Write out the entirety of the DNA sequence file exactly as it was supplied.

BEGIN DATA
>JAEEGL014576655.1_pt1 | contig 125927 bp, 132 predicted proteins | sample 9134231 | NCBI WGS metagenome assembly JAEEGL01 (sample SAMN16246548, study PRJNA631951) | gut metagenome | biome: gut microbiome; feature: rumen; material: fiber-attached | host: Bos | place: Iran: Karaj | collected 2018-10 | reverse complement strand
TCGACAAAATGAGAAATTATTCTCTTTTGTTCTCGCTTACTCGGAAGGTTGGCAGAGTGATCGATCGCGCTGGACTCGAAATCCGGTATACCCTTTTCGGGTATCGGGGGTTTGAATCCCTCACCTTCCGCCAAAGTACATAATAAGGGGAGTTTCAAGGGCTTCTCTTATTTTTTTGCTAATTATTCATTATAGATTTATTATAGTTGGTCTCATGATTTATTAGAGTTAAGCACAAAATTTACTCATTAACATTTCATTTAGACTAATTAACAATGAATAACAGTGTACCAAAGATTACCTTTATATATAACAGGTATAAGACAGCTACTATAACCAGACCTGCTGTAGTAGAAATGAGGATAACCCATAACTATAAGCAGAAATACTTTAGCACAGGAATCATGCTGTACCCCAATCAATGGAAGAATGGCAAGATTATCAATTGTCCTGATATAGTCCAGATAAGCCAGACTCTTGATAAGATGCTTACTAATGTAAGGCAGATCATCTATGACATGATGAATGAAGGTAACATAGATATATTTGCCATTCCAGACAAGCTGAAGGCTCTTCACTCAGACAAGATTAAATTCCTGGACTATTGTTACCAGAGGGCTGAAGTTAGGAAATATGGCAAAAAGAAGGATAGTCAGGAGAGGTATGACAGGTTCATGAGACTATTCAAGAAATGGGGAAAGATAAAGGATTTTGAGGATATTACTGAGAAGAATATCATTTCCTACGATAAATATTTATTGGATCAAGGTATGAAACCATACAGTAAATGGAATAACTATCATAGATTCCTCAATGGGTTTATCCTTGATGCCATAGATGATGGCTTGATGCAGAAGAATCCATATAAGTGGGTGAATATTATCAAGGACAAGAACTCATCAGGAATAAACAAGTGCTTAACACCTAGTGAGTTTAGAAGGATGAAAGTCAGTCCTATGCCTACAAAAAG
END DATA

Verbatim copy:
>JAEEGL014576655.1_pt1 | contig 125927 bp, 132 predicted proteins | sample 9134231 | NCBI WGS metagenome assembly JAEEGL01 (sample SAMN16246548, study PRJNA631951) | gut metagenome | biome: gut microbiome; feature: rumen; material: fiber-attached | host: Bos | place: Iran: Karaj | collected 2018-10 | reverse complement strand
TCGACAAAATGAGAAATTATTCTCTTTTGTTCTCGCTTACTCGGAAGGTTGGCAGAGTGATCGATCGCGCTGGACTCGAAATCCGGTATACCCTTTTCGGGTATCGGGGGTTTGAATCCCTCACCTTCCGCCAAAGTACATAATAAGGGGAGTTTCAAGGGCTTCTCTTATTTTTTTGCTAATTATTCATTATAGATTTATTATAGTTGGTCTCATGATTTATTAGAGTTAAGCACAAAATTTACTCATTAACATTTCATTTAGACTAATTAACAATGAATAACAGTGTACCAAAGATTACCTTTATATATAACAGGTATAAGACAGCTACTATAACCAGACCTGCTGTAGTAGAAATGAGGATAACCCATAACTATAAGCAGAAATACTTTAGCACAGGAATCATGCTGTACCCCAATCAATGGAAGAATGGCAAGATTATCAATTGTCCTGATATAGTCCAGATAAGCCAGACTCTTGATAAGATGCTTACTAATGTAAGGCAGATCATCTATGACATGATGAATGAAGGTAACATAGATATATTTGCCATTCCAGACAAGCTGAAGGCTCTTCACTCAGACAAGATTAAATTCCTGGACTATTGTTACCAGAGGGCTGAAGTTAGGAAATATGGCAAAAAGAAGGATAGTCAGGAGAGGTATGACAGGTTCATGAGACTATTCAAGAAATGGGGAAAGATAAAGGATTTTGAGGATATTACTGAGAAGAATATCATTTCCTACGATAAATATTTATTGGATCAAGGTATGAAACCATACAGTAAATGGAATAACTATCATAGATTCCTCAATGGGTTTATCCTTGATGCCATAGATGATGGCTTGATGCAGAAGAATCCATATAAGTGGGTGAATATTATCAAGGACAAGAACTCATCAGGAATAAACAAGTGCTTAACACCTAGTGAGTTTAGAAGGATGAAAGTCAGTCCTATGCCTACAAAAAG